Can rail save global supply chains?
The European freight rail industry has experienced a steady decline over the past 70 years. However, the balance could be about to change. In addition to the EU's ambition to reverse the trend, new factors position rail as a potential solution to the logistics crisis.
There are two ways to interpret the supply crisis affecting every corner of the world today: as a transitional point towards the old normal or as a turning point towards a more sustainable future.
Reflecting on the latter vision, as early as 2011 the European Commission saw rail as an ideal solution to meet the environmental challenge. Along these lines, it stipulated that by 2030, 30% of the freight transported by road should be transferred to other modes, such as rail.
Such objectives have recently been ratified by member states such as Spain, after announcing an investment of 1.5 billion euros to improve intermodal transport.
Now, however, the challenge is greater. Immersed in an unprecedented situation, more and more voices are calling for increasing the weight of rail in the logistics equation. Not surprisingly, the events of recent months have corroborated the potential of this modality.
Logistics system in the eye of the hurricane
The slow but sure growth forecasts position rail freight in line with the goals of building a greener, more digital system that is resilient to future crises.
In fact, this last point has brought to the forefront the mode of transport that is of most concern to the European Union.
The pressure that global supply chains are coming under positions rail as a potential solution to many of the 'trouble spots' in international logistics.
Despite the health and economic impact of the coronavirus, the pandemic brought with it a decisive boost to the railroads that is still being felt two years after its outbreak.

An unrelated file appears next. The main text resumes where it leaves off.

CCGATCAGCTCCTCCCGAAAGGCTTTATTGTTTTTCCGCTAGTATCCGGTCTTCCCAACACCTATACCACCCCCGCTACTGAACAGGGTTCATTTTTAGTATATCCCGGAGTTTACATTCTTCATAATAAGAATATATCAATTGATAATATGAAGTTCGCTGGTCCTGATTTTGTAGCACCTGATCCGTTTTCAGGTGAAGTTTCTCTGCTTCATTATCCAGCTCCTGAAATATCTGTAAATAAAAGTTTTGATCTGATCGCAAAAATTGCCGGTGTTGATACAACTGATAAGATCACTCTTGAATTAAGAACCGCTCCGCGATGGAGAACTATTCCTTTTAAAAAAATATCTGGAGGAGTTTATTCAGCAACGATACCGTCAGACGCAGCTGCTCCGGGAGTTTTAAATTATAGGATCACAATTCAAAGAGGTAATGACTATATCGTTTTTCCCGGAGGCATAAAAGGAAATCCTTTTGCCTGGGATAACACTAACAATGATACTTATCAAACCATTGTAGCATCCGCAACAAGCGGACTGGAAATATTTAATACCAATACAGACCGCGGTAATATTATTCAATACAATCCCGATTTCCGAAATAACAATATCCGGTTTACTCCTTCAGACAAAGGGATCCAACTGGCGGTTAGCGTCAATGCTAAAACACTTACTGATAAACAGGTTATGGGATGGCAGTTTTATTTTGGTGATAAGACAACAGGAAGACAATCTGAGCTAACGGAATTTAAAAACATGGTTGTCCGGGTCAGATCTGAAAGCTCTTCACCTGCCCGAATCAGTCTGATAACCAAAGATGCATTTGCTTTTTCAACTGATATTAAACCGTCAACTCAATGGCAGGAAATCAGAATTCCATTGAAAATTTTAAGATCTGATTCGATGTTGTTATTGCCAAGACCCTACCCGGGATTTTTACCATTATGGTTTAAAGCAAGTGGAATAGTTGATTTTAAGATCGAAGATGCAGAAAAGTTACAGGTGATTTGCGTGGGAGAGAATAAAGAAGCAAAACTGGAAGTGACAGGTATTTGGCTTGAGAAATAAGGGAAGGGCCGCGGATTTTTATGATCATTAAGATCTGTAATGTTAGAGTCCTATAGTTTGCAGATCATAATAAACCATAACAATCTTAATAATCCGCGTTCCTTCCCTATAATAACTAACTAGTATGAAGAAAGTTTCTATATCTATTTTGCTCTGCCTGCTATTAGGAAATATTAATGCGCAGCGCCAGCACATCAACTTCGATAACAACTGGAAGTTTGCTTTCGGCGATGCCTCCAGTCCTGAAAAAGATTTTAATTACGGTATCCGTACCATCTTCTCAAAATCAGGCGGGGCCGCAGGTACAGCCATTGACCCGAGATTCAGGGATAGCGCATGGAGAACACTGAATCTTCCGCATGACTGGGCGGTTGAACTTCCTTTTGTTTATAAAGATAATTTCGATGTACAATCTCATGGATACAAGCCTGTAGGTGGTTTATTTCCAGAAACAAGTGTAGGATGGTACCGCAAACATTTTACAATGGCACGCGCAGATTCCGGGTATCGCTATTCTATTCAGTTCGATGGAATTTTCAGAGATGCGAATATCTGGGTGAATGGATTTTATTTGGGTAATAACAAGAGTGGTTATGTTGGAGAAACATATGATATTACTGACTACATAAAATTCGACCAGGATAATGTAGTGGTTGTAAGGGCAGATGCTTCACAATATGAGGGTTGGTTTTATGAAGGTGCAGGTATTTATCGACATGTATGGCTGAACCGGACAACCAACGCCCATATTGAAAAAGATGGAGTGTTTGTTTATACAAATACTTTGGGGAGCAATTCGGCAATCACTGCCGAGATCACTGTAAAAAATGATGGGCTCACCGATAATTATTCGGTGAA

Rail freight proved remarkably resilient during the coronavirus pandemic. While aircraft from around the world were grounded and some cargo ships were denied entry to ports, trains continued their transcontinental routes from China to Europe almost without interruption, sometimes carrying vital supplies.
This brought to the table not only the advantages of using this modality, but also the barriers to its necessary growth.
The momentum of a stranded ship
A few days before the anniversary of the Suez Canal traffic jam, we cannot overlook the impact that this particular event had on the weight of the railroad.
After a solid 2020, the trade route blockage continued the upward trajectory of rail and intermodal. The result? A further increase in demand for freight trains between China and Europe after the incident, as customers sought stable and secure options to secure their deals.
Solving structural problems
The supply chain crisis has been accompanied by another challenge, in this case a structural one: the lack of drivers. Faced with a challenge that requires a long-term solution, with greater public-private involvement, rail is an ideal candidate.
In fact, in Spain, between the Port of Valencia and Madrid alone, this modality already takes 160,000 trucks off the road annually, relieving the pressure that labor shortages are generating on national logistics.
Green solution for long-term logistics
In addition to being the ideal solution in all these specific and structural situations, the railroad is also capable of responding to the challenge of sustainability.
This means of transport emits between five and seven times less CO2 than road transport. Thus, while rail emits between 16-18.8 gCO2/tkm, road transport emits 140 gCO2/tkm.
According to sources from the Ministry for Ecological Transition and the Demographic Challenge (MITECO), in Spain, the transport sector is responsible for 27% of greenhouse gas (GHG) emissions, comprising CO2 and other gases.
Of this percentage, only 0.1% of total emissions correspond to railroads.
Time to reverse the trend
Despite the advantages demonstrated by this mode, in our country the share of rail freight transport has decreased in recent years. It is currently around 4%, so it is essential to develop a strategy to achieve a sustainable business model.
Consultant in Logistics and Supply Chain Technologies